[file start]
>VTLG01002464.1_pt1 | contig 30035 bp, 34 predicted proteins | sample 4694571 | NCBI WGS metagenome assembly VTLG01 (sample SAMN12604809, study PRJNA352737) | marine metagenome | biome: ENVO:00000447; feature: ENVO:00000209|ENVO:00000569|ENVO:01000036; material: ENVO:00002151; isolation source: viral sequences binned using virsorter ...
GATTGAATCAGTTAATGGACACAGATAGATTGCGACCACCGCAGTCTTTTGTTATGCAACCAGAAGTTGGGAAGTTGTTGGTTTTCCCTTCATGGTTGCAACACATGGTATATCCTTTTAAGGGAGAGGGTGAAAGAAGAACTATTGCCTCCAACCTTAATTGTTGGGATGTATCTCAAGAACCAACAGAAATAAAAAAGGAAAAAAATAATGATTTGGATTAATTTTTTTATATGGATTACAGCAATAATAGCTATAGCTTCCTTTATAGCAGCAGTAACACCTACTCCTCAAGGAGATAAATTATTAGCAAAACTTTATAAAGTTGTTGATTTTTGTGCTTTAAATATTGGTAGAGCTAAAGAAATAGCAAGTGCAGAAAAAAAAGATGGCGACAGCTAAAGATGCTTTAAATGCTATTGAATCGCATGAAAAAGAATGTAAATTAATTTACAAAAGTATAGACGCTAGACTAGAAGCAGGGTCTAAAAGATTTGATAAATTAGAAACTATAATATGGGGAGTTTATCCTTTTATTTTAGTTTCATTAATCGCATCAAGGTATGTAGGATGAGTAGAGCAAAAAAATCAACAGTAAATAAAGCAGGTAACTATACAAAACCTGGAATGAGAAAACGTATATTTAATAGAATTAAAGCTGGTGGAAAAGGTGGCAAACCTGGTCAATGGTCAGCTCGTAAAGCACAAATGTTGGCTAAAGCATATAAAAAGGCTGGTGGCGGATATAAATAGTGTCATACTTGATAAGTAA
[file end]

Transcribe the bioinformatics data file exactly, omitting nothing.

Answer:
>VTLG01002464.1_pt1 | contig 30035 bp, 34 predicted proteins | sample 4694571 | NCBI WGS metagenome assembly VTLG01 (sample SAMN12604809, study PRJNA352737) | marine metagenome | biome: ENVO:00000447; feature: ENVO:00000209|ENVO:00000569|ENVO:01000036; material: ENVO:00002151; isolation source: viral sequences binned using virsorter ...
GATTGAATCAGTTAATGGACACAGATAGATTGCGACCACCGCAGTCTTTTGTTATGCAACCAGAAGTTGGGAAGTTGTTGGTTTTCCCTTCATGGTTGCAACACATGGTATATCCTTTTAAGGGAGAGGGTGAAAGAAGAACTATTGCCTCCAACCTTAATTGTTGGGATGTATCTCAAGAACCAACAGAAATAAAAAAGGAAAAAAATAATGATTTGGATTAATTTTTTTATATGGATTACAGCAATAATAGCTATAGCTTCCTTTATAGCAGCAGTAACACCTACTCCTCAAGGAGATAAATTATTAGCAAAACTTTATAAAGTTGTTGATTTTTGTGCTTTAAATATTGGTAGAGCTAAAGAAATAGCAAGTGCAGAAAAAAAAGATGGCGACAGCTAAAGATGCTTTAAATGCTATTGAATCGCATGAAAAAGAATGTAAATTAATTTACAAAAGTATAGACGCTAGACTAGAAGCAGGGTCTAAAAGATTTGATAAATTAGAAACTATAATATGGGGAGTTTATCCTTTTATTTTAGTTTCATTAATCGCATCAAGGTATGTAGGATGAGTAGAGCAAAAAAATCAACAGTAAATAAAGCAGGTAACTATACAAAACCTGGAATGAGAAAACGTATATTTAATAGAATTAAAGCTGGTGGAAAAGGTGGCAAACCTGGTCAATGGTCAGCTCGTAAAGCACAAATGTTGGCTAAAGCATATAAAAAGGCTGGTGGCGGATATAAATAGTGTCATACTTGATAAGTAA